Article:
real estate was the lifestyle that it can give me, the freedom and the control over my time. So when I became a full-time investor in 2000 I was excited that I knew I would be able to control this element in my life. I have my workday from 9-2. I'm with my daughter except for one night a week where I do a real estate meeting. I drop her off at school every morning. I pick her up from school every night. That is how I maintain my work-life balance. My daughter is as high a priority, and my work-life balance is as high a priority, as are my real estate investments. economic slow down, as well as a downturn in the S&P 500, or the stock and bond market. So, my 2019 goals are all about focusing on repositioning. I'm bringing my flips in Pasadena to a close. I am looking at reposition- ing into short-term rentals. I'm looking at positioning the lending part of my portfolio—going into longer term hard-money loans. I have already sold off portions of my stock portfolio. And I might continue to trim my stock portfolio, in the next few months, possibly moving that into some syndication. There's an opportunity zone syndications that I'm excited about, as well as some Cannabis syndications. So I'm looking to reposition my- self specifically for the downturns of 2019. I keep my word. When I tell somebody I'm going to do something, I keep my word. To a fault, I'm afraid. What is the one strategy you’re focused on in 2019 that you feel will bring you the greatest success? Short-term rentals are taking off. I'm not planning on doing them in the LA area. I have investigated that. I don't think the LA area legislation is ripe for that. So I'm going to go out of state. It's less expensive to buy instead of master leasing which I would need to do in California. I can purchase out of state. I have a team that I've already started to cultivate. What are your goals for 2019? I believe we are going to have both a real es- tate slowdown, if not downturn, as well as an

Christina Suter Founder & Lead Consultant, Ground Level Real Estate Investments Advisement 33 YEARS INVESTING IN REAL ESTATE

How did you get started investing in real estate? I started in real estate when I was 17 years old.

My mom gave me a house, the family house, because she was ill. She titled it over to me 100%. I rented to my aunt and uncle, and they lived in it. Three years later they bought it from me on an installment sell. That was my first move into real estate, and it really set the stage for me to continue in real estate investing. Now, I do hard money lending. I have a stock and bond portfolio and am doing mid- and upper-end flips in the Pasadena area.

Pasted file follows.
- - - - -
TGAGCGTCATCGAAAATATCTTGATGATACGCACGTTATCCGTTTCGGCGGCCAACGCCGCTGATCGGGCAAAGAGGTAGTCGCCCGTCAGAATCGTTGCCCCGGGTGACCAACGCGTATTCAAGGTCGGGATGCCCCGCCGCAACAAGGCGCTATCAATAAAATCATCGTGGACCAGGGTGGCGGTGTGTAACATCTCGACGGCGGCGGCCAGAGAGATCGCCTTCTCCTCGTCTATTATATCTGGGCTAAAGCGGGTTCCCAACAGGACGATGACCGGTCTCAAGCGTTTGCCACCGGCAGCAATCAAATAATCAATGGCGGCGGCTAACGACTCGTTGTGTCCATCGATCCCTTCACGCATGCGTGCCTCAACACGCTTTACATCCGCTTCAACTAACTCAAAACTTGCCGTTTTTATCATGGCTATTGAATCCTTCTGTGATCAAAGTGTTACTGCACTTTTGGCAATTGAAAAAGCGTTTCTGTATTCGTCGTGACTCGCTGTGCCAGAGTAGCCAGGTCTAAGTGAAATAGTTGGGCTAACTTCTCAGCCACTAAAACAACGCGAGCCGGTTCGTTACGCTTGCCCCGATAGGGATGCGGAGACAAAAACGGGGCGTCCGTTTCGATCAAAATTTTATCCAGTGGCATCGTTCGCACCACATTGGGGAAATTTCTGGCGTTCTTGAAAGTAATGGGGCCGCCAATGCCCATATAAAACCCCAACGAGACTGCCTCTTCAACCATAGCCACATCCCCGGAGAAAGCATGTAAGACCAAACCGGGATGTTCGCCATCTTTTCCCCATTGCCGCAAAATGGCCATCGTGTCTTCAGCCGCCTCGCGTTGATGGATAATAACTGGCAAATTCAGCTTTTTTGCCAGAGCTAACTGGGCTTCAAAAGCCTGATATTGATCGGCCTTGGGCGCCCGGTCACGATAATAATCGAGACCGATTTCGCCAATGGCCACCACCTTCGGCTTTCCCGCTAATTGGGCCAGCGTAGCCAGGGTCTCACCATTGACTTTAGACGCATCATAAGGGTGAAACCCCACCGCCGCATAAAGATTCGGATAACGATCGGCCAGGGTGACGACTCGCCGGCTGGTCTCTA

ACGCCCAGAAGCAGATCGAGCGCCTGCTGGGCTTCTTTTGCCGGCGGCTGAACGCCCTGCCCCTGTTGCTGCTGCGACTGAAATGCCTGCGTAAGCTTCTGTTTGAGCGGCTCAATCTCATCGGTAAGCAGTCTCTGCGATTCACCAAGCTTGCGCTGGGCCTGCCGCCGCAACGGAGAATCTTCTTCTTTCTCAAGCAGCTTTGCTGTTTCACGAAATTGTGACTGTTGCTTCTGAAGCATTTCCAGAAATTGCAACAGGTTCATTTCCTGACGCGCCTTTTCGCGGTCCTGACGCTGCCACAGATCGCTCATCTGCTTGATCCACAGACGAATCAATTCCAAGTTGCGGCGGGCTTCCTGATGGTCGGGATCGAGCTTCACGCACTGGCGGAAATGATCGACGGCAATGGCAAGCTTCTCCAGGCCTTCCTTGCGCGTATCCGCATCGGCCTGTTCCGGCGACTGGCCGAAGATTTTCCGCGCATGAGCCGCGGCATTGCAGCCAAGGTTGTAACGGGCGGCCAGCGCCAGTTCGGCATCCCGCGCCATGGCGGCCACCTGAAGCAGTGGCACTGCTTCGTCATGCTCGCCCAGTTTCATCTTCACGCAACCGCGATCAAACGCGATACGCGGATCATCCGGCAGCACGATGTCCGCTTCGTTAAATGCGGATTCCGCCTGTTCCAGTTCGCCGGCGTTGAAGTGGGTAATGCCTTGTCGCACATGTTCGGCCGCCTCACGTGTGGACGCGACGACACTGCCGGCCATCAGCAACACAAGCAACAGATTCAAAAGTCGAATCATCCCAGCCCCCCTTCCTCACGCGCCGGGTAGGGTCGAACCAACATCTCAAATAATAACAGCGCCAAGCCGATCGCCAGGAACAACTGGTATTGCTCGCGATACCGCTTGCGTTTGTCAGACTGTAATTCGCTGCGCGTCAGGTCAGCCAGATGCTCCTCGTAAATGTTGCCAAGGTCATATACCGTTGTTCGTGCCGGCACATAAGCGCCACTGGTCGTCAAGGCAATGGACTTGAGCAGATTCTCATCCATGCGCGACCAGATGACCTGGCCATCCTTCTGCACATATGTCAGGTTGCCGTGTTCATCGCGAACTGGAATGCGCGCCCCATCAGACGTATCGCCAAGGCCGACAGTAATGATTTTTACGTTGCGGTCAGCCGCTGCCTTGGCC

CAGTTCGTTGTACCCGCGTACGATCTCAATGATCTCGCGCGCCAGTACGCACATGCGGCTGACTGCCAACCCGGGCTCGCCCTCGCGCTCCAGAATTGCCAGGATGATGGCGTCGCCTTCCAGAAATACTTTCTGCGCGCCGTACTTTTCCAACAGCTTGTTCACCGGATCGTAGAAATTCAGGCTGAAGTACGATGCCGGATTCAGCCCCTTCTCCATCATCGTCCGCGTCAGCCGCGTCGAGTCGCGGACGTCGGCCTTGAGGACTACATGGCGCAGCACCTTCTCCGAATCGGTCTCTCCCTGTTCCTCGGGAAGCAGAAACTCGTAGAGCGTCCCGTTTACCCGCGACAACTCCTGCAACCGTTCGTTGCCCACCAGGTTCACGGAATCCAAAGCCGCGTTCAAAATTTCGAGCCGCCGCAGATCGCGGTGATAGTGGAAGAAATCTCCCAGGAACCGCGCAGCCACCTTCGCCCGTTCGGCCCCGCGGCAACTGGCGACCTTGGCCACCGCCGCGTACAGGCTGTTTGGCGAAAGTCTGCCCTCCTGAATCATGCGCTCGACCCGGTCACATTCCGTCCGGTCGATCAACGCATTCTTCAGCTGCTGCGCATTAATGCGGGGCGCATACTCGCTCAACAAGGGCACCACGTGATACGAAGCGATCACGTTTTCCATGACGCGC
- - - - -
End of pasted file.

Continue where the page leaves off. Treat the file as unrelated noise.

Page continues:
Best piece of advice for new investors? Get educated and keep getting educated. This business is a marathon not a sprint. You want to gain education so you can empower yourself to be success- ful and minimize the risks.

What are the top two characteristics you exhibit that have made you a successful investor?

Integrity: I keep my word. When I tell somebody I'm going to do something, I keep my word, to a fault I'm afraid. I protect my financiers. I make sure that they get paid out regardless of whether I do because I keep my word. Resourcefulness: I know that I'm off if I can't find a solu- tion. If there's not a sense of joy in my mind, or a sense of earnestness about finding a solution for a problem, I know I simply need to wait. I know my mind will reapply itself to the problem and find a workable solution. I like coming up with new solutions. Resourceful problem solving is one of the things I actually enjoy doing. And it's part of what makes me really good at real estate, because real estate has prob- lems—a lot of them— a lot of the time. Being resourceful, and being capable of solving problems, and using your team

Words you try to live by? Be of integrity, be a life-long learner so you can stay facile, live your life so you will be proud of yourself

when you are 80 years old.

Favorite market to invest in? And why? I hate be a one-trick pony, but my favorite market is wherever I can develop a team. I find an expert in

an area, and I get educated on it.

Email: Phone: 310-463-5942 Social: /GroundLevelConsulting CONNECT WITH CHRISTINA

What’s your greatest investment success story? My greatest investment success story is coming back after 2008. 2008 was really hard on me, it was hard